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an order of gymnospermous plants comprising more than ten genera. Some of these genera belong to the family Ginkgoaceae; the systematic position of the remaining genera is unclear. In contemporary flora Ginkgoales is represented by only one species, the ginkgo, or “living fossil.” As fossils, Ginkgoales begin in the Permian period and reach their height in the Jurassic period and the first half of the Cretaceous; by the beginning of the late Cretaceous period, Ginkgoales were dying out. They grew chiefly in the northern hemisphere, primarily in Asia, in regions with a moderate climate. Some of the genera that were included in this group until recently— Czekanowskia and Phoenicopsis —have now been found to be a separate order of gymnosperms— Czekanowskia. Ginkgoales were probably deciduous trees. Dichotomous venation and the absence of central veins were characteristic of the leaves.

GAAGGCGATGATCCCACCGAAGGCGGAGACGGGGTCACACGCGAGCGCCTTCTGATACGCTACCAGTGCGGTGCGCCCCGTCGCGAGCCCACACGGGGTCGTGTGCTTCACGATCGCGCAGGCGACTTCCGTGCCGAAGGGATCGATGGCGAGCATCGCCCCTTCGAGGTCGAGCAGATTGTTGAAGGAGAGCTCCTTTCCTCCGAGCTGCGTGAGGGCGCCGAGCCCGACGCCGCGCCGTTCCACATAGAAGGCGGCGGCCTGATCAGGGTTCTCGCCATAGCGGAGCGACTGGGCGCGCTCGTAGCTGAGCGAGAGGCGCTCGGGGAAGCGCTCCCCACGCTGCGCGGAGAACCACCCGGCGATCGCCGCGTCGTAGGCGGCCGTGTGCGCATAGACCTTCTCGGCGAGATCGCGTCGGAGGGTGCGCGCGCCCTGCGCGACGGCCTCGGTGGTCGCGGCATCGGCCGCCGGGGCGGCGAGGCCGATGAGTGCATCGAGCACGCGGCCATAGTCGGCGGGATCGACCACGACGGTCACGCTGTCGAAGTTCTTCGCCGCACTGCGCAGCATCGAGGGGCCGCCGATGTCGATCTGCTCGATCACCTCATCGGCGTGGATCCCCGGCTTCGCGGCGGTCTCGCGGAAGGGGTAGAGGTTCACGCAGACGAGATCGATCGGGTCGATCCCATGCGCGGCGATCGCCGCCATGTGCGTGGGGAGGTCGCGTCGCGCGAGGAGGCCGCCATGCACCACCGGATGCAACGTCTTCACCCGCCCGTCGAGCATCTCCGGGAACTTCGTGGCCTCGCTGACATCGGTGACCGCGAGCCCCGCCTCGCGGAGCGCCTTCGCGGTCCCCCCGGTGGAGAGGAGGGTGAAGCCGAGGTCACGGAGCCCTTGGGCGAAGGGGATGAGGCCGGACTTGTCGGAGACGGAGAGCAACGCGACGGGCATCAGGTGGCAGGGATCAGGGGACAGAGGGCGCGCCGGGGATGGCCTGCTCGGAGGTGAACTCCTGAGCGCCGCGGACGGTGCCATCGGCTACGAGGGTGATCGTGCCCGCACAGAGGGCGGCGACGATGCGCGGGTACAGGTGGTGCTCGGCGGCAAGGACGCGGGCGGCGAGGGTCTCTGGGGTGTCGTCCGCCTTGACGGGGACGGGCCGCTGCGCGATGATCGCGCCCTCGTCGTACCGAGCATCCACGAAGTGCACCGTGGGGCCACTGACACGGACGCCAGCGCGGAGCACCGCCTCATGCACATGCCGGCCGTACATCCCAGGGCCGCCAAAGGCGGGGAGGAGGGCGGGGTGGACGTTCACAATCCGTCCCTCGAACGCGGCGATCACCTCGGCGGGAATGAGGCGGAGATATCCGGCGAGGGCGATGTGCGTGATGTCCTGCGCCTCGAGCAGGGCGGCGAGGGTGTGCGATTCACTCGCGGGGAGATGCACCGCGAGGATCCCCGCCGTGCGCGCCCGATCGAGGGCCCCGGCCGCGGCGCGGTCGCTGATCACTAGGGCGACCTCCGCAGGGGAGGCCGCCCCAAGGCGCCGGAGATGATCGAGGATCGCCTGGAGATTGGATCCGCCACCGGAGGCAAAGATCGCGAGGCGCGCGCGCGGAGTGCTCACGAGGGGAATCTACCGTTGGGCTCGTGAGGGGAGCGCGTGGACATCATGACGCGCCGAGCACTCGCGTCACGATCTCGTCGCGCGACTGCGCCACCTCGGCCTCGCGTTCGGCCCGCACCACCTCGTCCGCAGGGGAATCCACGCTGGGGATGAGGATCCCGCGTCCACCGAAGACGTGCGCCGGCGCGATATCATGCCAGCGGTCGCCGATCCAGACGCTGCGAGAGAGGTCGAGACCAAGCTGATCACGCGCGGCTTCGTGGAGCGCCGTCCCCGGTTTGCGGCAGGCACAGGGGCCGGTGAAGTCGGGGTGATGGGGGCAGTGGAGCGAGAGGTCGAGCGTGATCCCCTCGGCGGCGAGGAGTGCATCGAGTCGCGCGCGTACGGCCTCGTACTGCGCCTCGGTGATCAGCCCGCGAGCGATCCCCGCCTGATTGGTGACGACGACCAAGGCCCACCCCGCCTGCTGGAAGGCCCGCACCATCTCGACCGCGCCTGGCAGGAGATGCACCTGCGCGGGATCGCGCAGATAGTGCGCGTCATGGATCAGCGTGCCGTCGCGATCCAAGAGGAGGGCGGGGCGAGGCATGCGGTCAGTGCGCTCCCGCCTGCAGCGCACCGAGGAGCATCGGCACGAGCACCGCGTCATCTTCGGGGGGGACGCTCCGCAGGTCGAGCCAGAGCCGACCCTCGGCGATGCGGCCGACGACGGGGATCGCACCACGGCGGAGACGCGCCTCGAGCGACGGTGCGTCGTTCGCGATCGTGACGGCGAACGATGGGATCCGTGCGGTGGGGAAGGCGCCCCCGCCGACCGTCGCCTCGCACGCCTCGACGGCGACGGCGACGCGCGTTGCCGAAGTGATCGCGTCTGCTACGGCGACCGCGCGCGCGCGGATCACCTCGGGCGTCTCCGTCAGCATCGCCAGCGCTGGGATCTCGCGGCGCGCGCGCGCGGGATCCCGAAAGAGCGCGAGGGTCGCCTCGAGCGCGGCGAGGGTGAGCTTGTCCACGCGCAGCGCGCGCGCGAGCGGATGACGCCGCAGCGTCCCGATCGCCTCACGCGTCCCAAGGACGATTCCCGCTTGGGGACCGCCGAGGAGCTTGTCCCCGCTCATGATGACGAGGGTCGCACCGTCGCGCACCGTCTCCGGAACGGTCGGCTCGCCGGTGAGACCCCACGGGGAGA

REFERENCEOsnovy paleontologii: Golosemennye i pokrytosemennye. Moscow,1963.
V. A. SAMYLINA